Thousands of users were exposed when hackers released private data from the dating/hook-up site Ashley Madison. A foul smell wafting as closets full of skeletons were opened up; the stench of hidden mistakes and hypocritical promises. With the catchy slogan 'life is short, have an affair' it's hardly surprising the hack has caused shockwaves in communities around the world.
The list of names and emails revealed some pastors and public Christian figures were among those who had used the site to have affairs or indulge fantasies; Christian leaders whose secret sins have been exposed.
How do you feel when you hear stories like this one? I've felt rage, sadness, and disappointment; but after those emotions subside the lingering feeling is fear.
It might sound strange to feel fear. But I do.
I fear I might become like them. I'm concerned I might stumble onto the same track and make the same atrocious mistakes.
While it is impossible for me to fully understand what led each of these people to Ashley Madison, I believe succumbing to the same path must mean falling for lies.
Lie #1: 'It will never happen to me'
I'm tempted to label these exposed leaders as 'crazy' or 'monsters'—dehumanising them. By labelling people in this way I separate myself from them, looking down at them and believing that 'I am not like them'.
When I believe this lie the warning of their lives loses power. Rather than seeing these people as freaks, I would do better to see their lives as revealing the real and ordinary threats to godliness.
The Apostle Paul warned the Corinthian church not to forget the mistakes of others in the past, “So, if you think you are standing firm, be careful that you don't fall!” (See 1 Corinthians chapter 10).
I'd be a fool to think it could never be me.
Lie #2: 'It's best to just keep that to myself'
I fear that I will become a secret keeper.
I worry that part of the issue for people who have been exposed is their secret keeping. It must have started small and over time their secrets and lies just grew and grew.
This is how sin and temptation work. They bubble away for a while before boiling over. The book of Proverbs has wise words for me, “Whoever conceals their sins does not prosper, but the one who confesses and renounces them finds mercy.”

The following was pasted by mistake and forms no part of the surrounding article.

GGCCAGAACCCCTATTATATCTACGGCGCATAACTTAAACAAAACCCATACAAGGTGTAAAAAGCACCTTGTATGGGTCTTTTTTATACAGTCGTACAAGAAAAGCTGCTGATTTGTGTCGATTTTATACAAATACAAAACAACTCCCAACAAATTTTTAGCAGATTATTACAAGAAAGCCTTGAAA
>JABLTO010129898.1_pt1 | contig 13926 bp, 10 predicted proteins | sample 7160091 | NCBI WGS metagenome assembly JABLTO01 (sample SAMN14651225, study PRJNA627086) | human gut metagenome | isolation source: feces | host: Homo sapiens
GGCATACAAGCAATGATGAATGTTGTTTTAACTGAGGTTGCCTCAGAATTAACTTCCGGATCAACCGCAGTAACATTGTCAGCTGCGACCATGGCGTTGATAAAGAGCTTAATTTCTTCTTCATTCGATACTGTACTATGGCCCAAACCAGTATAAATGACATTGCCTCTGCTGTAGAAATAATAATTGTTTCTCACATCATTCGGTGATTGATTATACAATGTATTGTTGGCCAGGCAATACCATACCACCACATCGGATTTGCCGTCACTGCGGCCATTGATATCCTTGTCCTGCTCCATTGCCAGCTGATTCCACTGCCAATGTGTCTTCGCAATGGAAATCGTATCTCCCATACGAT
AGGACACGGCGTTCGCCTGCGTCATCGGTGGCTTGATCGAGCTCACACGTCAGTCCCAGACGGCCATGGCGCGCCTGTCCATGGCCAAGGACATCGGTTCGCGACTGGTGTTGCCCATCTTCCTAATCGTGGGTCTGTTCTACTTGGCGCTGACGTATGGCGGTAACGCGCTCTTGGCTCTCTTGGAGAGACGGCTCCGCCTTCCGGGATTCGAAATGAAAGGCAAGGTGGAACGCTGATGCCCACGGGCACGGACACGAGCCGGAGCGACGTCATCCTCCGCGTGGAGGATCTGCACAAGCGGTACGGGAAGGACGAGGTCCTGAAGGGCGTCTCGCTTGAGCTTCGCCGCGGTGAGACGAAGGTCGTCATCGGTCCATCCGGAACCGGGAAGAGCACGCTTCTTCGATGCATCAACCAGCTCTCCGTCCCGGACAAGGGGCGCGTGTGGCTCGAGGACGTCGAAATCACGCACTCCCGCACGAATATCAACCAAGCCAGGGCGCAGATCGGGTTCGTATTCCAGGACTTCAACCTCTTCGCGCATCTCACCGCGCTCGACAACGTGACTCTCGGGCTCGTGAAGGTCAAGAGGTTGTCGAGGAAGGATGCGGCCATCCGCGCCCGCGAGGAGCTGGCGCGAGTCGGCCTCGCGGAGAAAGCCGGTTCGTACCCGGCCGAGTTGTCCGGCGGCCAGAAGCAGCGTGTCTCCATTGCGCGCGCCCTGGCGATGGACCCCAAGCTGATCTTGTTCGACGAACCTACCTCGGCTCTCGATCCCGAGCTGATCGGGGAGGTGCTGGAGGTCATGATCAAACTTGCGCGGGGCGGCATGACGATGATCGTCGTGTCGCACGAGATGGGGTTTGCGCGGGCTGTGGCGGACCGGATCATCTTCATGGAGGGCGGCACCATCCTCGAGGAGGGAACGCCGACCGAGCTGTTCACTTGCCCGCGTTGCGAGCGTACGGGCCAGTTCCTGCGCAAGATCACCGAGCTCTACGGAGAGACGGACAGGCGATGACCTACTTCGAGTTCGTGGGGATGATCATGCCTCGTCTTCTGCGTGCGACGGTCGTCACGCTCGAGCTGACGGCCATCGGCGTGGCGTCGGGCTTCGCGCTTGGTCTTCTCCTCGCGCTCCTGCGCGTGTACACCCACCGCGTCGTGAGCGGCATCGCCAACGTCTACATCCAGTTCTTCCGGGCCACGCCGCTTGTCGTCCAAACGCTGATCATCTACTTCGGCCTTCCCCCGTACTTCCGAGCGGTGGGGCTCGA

While confessing to other people is really hard I have found it to be really helpful in my own life. I pray I would combat secret keeping and nip sin in the bud through accountability and confession.
Lie #3: 'People think I'm good—so I am good'
I fear I would become comfortable in hypocrisy—seeing faults in others but unwilling make changes in my own life.
I fear I might become a good actor—putting on a show of perfection while cramming a closet full of skeletons. I fear I might allow myself to be an exception—preaching the word of God to others, but harbouring a cold heart towards God.
I fear that I will take the praise of people as justification over what I know God sees in my heart. I wonder whether some of these men allowed the nice words of people to numb their feelings of guilt. I don't want that to be me. No matter how nice people think I am—I can't let their opinions speak louder than my conscience.
Jesus said to the Pharisees, “You like to appear righteous in public, but God knows your hearts. What this world honours is detestable in the sight of God.” These words should target the heart of anyone who confuses the respect of people with the respect of God. Having the respect of others is not an indicator of what God thinks of me.
From fear to thankfulness
While hearing of the moral failings of some Christian leaders is heart wrenching, I also thank God for the warning their lives provides.
I feel the fear—the real possibility of taking the same route.
But I shouldn't be overwhelmed. God is faithful. I have forgiveness thorough Jesus and he will help me stand firm—providing a way out of temptation.
The temptations in your life are no different from what others experience. And God is faithful. He will not allow the temptation to be more than you can stand. When you are tempted, he will show you a way out so that you can endure.
—1 Corinthians chapter 10, verse 13
First published September 17, 2015
Andrew Sinclair is a proud Kiwi studying theology at Sydney Missionary and Bible College. He is married to Sophia and they have one child, a son named Guy.
Andrew Sinclair's previous articles may be viewed at http://www.pressserviceinternational.org/andrew-sinclair.html